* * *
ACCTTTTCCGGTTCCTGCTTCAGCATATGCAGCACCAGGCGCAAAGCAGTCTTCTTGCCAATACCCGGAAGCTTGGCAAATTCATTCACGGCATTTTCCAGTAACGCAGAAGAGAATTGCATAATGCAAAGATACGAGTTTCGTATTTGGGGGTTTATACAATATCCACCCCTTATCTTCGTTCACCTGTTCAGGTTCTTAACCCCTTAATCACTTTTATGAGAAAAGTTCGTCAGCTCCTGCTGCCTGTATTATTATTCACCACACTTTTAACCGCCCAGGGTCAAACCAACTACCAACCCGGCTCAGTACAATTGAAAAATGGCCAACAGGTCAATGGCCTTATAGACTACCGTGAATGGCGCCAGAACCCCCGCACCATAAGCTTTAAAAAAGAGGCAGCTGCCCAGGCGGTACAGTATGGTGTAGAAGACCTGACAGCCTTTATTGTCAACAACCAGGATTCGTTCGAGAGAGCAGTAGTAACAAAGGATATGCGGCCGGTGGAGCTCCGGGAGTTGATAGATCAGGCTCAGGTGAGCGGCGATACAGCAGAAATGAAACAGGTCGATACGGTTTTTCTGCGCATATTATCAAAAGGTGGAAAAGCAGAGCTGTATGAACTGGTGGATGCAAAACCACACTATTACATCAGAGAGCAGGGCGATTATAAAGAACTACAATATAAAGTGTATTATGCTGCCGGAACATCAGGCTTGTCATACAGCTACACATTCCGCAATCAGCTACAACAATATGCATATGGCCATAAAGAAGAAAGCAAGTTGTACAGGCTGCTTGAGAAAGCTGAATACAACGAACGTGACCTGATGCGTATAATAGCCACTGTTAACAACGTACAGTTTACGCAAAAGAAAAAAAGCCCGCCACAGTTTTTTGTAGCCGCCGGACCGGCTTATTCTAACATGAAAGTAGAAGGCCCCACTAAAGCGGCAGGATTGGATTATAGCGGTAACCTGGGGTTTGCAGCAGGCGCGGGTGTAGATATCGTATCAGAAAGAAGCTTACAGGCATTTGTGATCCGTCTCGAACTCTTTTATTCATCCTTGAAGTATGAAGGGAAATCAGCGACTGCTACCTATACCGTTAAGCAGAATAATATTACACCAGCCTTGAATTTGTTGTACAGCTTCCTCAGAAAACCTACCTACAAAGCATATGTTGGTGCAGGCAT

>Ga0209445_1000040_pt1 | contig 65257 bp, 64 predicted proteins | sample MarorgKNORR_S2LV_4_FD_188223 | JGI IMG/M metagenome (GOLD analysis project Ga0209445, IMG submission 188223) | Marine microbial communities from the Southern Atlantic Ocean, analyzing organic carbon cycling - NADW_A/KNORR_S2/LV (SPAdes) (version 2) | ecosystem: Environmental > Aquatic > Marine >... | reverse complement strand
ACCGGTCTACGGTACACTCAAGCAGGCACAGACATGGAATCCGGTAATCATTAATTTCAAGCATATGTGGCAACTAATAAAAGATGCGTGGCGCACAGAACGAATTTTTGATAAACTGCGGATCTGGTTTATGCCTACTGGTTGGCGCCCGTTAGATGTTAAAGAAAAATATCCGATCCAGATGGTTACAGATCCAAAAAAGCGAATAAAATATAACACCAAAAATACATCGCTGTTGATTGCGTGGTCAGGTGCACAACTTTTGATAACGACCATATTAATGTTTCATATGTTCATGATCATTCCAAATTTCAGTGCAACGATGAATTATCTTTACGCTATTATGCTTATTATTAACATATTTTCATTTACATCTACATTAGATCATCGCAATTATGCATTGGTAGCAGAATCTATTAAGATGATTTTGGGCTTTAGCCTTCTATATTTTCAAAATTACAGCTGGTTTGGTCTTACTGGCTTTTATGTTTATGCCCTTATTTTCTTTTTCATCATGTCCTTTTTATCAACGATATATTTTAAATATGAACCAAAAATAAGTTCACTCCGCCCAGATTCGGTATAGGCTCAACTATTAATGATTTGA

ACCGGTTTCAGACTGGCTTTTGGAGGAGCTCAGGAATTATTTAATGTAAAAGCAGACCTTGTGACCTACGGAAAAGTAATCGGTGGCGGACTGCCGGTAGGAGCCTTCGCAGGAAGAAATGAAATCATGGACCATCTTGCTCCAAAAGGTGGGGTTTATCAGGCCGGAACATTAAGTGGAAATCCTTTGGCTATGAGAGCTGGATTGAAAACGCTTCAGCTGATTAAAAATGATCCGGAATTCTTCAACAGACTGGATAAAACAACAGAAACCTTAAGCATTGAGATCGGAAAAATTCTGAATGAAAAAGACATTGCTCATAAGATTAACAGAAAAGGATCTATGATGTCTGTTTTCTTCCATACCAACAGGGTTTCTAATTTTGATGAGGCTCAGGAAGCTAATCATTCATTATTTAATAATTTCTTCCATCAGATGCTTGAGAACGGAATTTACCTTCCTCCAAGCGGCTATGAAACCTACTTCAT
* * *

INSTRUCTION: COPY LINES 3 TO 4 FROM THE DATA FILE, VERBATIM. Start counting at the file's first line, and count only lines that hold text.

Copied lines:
ACCGGTCTACGGTACACTCAAGCAGGCACAGACATGGAATCCGGTAATCATTAATTTCAAGCATATGTGGCAACTAATAAAAGATGCGTGGCGCACAGAACGAATTTTTGATAAACTGCGGATCTGGTTTATGCCTACTGGTTGGCGCCCGTTAGATGTTAAAGAAAAATATCCGATCCAGATGGTTACAGATCCAAAAAAGCGAATAAAATATAACACCAAAAATACATCGCTGTTGATTGCGTGGTCAGGTGCACAACTTTTGATAACGACCATATTAATGTTTCATATGTTCATGATCATTCCAAATTTCAGTGCAACGATGAATTATCTTTACGCTATTATGCTTATTATTAACATATTTTCATTTACATCTACATTAGATCATCGCAATTATGCATTGGTAGCAGAATCTATTAAGATGATTTTGGGCTTTAGCCTTCTATATTTTCAAAATTACAGCTGGTTTGGTCTTACTGGCTTTTATGTTTATGCCCTTATTTTCTTTTTCATCATGTCCTTTTTATCAACGATATATTTTAAATATGAACCAAAAATAAGTTCACTCCGCCCAGATTCGGTATAGGCTCAACTATTAATGATTTGA

ACCGGTTTCAGACTGGCTTTTGGAGGAGCTCAGGAATTATTTAATGTAAAAGCAGACCTTGTGACCTACGGAAAAGTAATCGGTGGCGGACTGCCGGTAGGAGCCTTCGCAGGAAGAAATGAAATCATGGACCATCTTGCTCCAAAAGGTGGGGTTTATCAGGCCGGAACATTAAGTGGAAATCCTTTGGCTATGAGAGCTGGATTGAAAACGCTTCAGCTGATTAAAAATGATCCGGAATTCTTCAACAGACTGGATAAAACAACAGAAACCTTAAGCATTGAGATCGGAAAAATTCTGAATGAAAAAGACATTGCTCATAAGATTAACAGAAAAGGATCTATGATGTCTGTTTTCTTCCATACCAACAGGGTTTCTAATTTTGATGAGGCTCAGGAAGCTAATCATTCATTATTTAATAATTTCTTCCATCAGATGCTTGAGAACGGAATTTACCTTCCTCCAAGCGGCTATGAAACCTACTTCAT